You toss. You turn. You count sheep — and nevertheless, sleep remains elusive. You’d do anything to get some rest. Why is it so hard?
Sometimes, you can pinpoint the cause of your restlessness. Perhaps you are under the gun at work, or you’re experiencing trouble in your romantic relationship. Other times, it can be challenging to discern why the sandman doesn’t come, which begs the question — is insomnia a mental or physical disorder?
Physical Disorders That Can Cause Insomnia
Many physical ailments can make it challenging to catch your Zzz’s. If you have a diagnosis, talk to your physician about lifestyle changes and medications that may help. If you suspect an underlying cause for your tossing and turning, make an appointment for a checkup. Any or all of the following conditions can leave you counting sheep:
- Allergies or respiratory problems: Have you ever tried to fall asleep with a bad head cold only to have your stuffy nose keep you awake? If you have allergies, you may face a similar situation more often. Some individuals also suffer from a breathing problem known as obstructive sleep apnea. If you have this disorder, you stop breathing several times during the night, which causes you to awaken. While this reflex occurs to keep you alive, it can leave you feeling miserable and unrested. You may need a CPAP machine to find relief.
- Chronic pain: It’s challenging to relax enough to drift off when every position feels like pins and needles. If you have any form of arthritis, chronic back pain or fibromyalgia, physical discomfort can make sleep elusive.
- Neurological conditions: Some neurological conditions, such as Parkinson’s disease and specific traumatic brain injuries render sleep problematic.
- Endocrine disorders: If your hormones are out of whack, you might find it challenging to go under at night. Fortunately, your doctor can typically diagnose this issue with a blood test, and medications to balance your levels can bring relief.
The Link Between Mental Health and Insomnia
It isn’t surprising that some mental disorders also cause trouble sleeping. Indeed, fully 50% of insomnia cases result from anxiety, depression or psychological stress. Because of the complex nature of these conditions, you might find yourself facing a chicken-or-egg scenario. Did your depression cause your sleeplessness, or did your inability to rest leave you feeling flat and unenergetic?
If you suspect a mental illness contributes to your insomnia, talk to your doctor. They may refer you to a counselor who can help. For example, cognitive-behavioral therapy techniques can ease sleeplessness in many individuals. Your therapist can also help you process the emotions that provoke your stress response so that relaxation comes more readily.
Lifestyle Factors That Can Cause Sleeplessness
Specific factors in your lifestyle can also leave you lying awake at night. Some of these remain within your control, while others are more challenging for which to compensate. However, making the right adjustments can help you find relief:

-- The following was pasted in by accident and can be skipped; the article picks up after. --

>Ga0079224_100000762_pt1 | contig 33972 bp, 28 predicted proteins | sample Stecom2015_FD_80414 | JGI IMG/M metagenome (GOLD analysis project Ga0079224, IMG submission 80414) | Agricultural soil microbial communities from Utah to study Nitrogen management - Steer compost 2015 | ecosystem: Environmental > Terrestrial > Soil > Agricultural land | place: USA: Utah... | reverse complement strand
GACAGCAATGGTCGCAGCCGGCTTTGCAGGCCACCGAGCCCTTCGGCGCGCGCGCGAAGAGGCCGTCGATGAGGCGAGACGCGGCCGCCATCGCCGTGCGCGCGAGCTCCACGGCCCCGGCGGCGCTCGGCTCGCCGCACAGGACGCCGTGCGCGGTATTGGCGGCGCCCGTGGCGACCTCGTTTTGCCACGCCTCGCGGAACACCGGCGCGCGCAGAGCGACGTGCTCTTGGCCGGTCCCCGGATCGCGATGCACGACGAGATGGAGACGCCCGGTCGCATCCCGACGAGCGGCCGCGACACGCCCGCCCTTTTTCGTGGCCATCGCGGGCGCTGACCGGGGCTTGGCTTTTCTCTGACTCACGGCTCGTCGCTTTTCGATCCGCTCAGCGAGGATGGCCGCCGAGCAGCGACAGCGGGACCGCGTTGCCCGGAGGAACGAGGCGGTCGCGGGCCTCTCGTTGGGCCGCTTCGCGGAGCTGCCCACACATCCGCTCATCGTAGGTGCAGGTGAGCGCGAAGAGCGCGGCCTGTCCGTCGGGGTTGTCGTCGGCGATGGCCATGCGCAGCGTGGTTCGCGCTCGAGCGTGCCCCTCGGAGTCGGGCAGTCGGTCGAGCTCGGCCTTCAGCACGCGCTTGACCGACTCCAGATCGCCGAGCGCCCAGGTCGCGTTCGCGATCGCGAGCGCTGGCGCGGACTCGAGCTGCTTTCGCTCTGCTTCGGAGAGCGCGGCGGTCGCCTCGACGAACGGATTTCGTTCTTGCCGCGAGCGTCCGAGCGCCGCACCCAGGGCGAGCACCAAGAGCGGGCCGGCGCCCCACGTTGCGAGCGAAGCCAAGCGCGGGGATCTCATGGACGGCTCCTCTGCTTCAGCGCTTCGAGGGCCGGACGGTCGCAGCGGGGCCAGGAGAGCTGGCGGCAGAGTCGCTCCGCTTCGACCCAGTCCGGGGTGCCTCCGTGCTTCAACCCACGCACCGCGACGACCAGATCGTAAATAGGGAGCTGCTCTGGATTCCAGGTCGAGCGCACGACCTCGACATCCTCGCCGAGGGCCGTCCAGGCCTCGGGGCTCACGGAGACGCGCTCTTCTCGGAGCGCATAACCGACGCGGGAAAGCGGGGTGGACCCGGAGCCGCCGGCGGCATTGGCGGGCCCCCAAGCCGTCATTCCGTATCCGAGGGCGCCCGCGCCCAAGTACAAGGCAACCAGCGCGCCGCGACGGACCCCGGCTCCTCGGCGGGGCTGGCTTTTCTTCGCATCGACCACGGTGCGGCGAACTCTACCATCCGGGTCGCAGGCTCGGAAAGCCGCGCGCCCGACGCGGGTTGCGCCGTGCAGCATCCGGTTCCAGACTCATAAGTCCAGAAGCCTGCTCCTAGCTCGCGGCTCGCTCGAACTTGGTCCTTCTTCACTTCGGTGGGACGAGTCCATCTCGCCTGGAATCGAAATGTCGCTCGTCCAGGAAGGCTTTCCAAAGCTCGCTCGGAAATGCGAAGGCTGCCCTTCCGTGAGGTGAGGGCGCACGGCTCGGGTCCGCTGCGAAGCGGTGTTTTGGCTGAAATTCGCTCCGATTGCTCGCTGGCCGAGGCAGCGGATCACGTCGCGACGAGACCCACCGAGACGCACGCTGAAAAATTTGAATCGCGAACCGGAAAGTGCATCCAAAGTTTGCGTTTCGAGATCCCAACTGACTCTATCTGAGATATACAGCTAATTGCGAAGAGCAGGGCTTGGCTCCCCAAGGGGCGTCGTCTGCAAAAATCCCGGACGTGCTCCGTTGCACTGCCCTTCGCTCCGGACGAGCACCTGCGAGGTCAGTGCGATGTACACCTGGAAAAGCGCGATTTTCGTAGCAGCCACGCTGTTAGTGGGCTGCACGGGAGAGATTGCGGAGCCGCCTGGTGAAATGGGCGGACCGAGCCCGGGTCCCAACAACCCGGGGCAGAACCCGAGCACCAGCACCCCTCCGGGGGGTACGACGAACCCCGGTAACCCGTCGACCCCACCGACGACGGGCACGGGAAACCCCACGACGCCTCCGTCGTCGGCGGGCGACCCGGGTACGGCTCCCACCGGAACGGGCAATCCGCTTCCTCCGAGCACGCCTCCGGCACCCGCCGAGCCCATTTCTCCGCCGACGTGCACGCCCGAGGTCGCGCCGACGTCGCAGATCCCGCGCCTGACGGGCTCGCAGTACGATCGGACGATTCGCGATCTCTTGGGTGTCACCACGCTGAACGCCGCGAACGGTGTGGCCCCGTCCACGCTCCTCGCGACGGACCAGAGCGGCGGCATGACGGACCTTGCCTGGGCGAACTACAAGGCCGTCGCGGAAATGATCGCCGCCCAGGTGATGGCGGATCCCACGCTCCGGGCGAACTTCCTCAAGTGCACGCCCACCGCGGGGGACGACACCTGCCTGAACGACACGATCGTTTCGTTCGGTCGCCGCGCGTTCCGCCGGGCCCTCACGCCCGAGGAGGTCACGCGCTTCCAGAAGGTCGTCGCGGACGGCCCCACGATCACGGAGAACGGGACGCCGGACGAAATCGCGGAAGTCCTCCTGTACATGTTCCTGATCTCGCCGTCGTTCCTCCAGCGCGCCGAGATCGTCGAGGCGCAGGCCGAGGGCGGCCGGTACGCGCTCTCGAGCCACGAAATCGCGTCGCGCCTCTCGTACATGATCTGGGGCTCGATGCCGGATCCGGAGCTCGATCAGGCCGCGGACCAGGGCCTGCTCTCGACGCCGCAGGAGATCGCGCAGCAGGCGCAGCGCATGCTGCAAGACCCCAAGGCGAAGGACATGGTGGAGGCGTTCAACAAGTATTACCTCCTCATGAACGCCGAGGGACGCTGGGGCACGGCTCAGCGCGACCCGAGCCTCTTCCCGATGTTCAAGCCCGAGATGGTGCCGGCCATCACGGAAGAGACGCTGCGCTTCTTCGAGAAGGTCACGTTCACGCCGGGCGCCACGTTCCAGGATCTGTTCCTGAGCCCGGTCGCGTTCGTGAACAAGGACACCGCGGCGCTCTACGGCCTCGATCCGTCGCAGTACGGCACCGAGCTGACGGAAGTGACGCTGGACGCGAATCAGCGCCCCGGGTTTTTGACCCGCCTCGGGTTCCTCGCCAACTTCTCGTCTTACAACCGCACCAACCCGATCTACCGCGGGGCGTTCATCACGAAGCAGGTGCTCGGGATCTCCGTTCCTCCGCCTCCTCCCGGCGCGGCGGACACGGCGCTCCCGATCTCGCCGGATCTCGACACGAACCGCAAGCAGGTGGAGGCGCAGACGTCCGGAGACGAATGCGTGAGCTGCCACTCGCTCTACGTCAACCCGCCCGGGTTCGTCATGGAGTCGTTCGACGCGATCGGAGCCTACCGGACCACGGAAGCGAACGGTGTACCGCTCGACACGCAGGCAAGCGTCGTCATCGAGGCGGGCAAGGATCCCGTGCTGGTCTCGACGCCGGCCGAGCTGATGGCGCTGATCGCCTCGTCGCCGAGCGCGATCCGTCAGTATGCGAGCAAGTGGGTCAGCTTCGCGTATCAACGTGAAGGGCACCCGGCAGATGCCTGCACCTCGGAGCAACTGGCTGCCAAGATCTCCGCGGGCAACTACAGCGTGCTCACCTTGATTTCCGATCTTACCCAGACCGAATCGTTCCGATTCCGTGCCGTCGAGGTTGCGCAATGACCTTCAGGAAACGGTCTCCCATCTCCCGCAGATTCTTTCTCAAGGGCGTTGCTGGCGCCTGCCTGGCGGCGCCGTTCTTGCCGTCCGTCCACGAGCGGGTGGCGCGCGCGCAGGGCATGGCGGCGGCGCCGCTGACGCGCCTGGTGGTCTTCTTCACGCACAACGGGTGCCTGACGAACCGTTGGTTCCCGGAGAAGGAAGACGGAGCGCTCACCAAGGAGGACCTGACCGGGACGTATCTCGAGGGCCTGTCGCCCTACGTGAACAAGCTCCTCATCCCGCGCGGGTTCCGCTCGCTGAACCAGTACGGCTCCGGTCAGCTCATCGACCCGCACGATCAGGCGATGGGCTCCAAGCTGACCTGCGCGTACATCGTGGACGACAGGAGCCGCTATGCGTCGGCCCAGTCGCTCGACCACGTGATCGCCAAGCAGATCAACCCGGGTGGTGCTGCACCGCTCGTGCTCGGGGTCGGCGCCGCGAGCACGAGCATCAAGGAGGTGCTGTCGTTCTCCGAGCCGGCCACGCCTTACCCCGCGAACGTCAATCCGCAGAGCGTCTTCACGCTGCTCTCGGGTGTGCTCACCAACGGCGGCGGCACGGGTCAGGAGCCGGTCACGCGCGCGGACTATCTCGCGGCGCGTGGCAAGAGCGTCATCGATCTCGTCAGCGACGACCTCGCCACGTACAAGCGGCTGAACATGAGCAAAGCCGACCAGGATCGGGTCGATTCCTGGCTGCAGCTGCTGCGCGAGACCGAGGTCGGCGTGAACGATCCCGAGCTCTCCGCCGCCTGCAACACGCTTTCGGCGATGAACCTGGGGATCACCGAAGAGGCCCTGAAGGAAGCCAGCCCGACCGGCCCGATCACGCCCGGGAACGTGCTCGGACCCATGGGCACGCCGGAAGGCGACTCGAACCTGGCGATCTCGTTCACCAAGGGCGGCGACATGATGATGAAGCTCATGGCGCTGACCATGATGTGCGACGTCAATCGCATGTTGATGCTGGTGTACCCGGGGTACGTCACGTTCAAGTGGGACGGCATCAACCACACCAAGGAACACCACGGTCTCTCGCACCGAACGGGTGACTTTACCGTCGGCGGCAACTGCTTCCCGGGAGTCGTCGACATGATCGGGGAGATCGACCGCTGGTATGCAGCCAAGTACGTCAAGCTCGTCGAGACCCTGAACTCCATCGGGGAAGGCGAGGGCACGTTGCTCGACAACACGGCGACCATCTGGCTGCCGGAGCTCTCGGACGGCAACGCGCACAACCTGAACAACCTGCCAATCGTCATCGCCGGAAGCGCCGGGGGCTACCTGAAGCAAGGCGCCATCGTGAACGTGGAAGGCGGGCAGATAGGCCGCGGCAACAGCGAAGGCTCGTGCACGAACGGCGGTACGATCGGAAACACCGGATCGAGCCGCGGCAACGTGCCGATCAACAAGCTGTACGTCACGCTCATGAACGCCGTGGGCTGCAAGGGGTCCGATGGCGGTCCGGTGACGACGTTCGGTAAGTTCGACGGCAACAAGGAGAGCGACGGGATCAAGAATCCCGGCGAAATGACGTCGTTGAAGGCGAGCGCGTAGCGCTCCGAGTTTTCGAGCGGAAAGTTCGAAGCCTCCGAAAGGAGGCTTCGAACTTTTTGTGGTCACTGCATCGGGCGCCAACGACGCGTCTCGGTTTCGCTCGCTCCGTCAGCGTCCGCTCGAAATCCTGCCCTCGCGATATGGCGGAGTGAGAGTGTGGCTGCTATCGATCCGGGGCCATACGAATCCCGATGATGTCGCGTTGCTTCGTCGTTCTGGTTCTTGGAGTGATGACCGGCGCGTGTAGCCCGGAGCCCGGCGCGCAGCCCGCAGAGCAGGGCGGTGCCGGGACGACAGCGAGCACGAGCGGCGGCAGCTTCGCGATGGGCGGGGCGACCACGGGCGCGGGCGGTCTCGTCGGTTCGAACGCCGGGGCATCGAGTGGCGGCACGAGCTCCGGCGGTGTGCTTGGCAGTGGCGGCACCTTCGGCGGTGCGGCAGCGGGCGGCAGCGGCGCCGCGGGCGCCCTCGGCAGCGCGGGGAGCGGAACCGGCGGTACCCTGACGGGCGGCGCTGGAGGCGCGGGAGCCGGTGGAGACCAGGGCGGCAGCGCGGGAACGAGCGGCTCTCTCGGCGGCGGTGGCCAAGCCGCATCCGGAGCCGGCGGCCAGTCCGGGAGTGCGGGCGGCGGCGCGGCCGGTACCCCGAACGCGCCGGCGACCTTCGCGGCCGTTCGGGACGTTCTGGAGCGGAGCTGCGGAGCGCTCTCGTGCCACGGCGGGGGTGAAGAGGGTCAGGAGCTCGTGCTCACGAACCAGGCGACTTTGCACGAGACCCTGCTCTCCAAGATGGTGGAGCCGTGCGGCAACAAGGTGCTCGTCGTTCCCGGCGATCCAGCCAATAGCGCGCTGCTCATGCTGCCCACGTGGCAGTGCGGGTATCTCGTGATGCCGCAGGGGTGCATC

- Shift work: If you work the second or third shift, it can take your body a while to adjust. The problem becomes more complicated if you work a varying shift consisting of some daytime work with the rest in the evening. If at all possible, strive to achieve consistency in your schedule.
- Alcohol or drugs: Here is a factor you can control. Many people turn to a nightcap to help ease themselves into dreamland. However, while wine or whiskey will help you to fall asleep, it can cause wakefulness during the night. Some illicit drugs, such as cocaine, can keep you awake for days on end, and prescription medications can sometimes prove problematic, too.
- Electronic devices: The blue light emitted by computer screens and even television sets can interfere with your production of melatonin, a crucial sleep hormone. Try to keep such devices out of your bedroom. Switch to a standard alarm clock instead of relying on your cellphone.
- Distractions: Some people are naturally lighter sleepers than others. For these folks, sounds that others might snore through rouse them. If you fall into this category, try experimenting with earplugs and eye coverings to eliminate outside light and sound.
Treating Insomnia Holistically
If you struggle to fall or stay asleep, you need relief fast. While your best resource remains your family doctor, if you lack insurance or prefer to try natural methods first, the following practices can help:
- Set a schedule: Establish a time for waking up and going to sleep, then adhere to it. While it seems logical to sleep in a bit if you lie awake at night, doing so will only make it more challenging to get Zzz’s the following evening.
- Try valerian tea: Valerian is a herb well-known for making people slightly drowsy. However, it does take time to build up in your body, so if you select this method, give it time to work. Other herbs you might try include skullcap, chamomile, lavender or passionflower.
- Take melatonin: Melatonin is a hormone that your body releases to signal it to go to rest. However, you can find drops and tablets at nearly any health food store. Try a bit under your tongue approximately 30 minutes before you usually lie down.
- Get some sun and exercise: While you want to give yourself at least two to three hours between your workout and bedtime, morning activity can make sleep come more readily. Exposure to light also helps regulate sleep cycles. If you are a shift worker who rarely sees the daylight, try investing in a lamp developed for people with seasonal affective disorder to mimic the sun’s rays.
Is Insomnia a Mental or Physical Disorder? It Can Be Both
Insomnia can have both mental and physical causes — only you and your doctor can pinpoint what makes you restless. However, relief is available, so get started on your journey of discovery and find the sleep you need.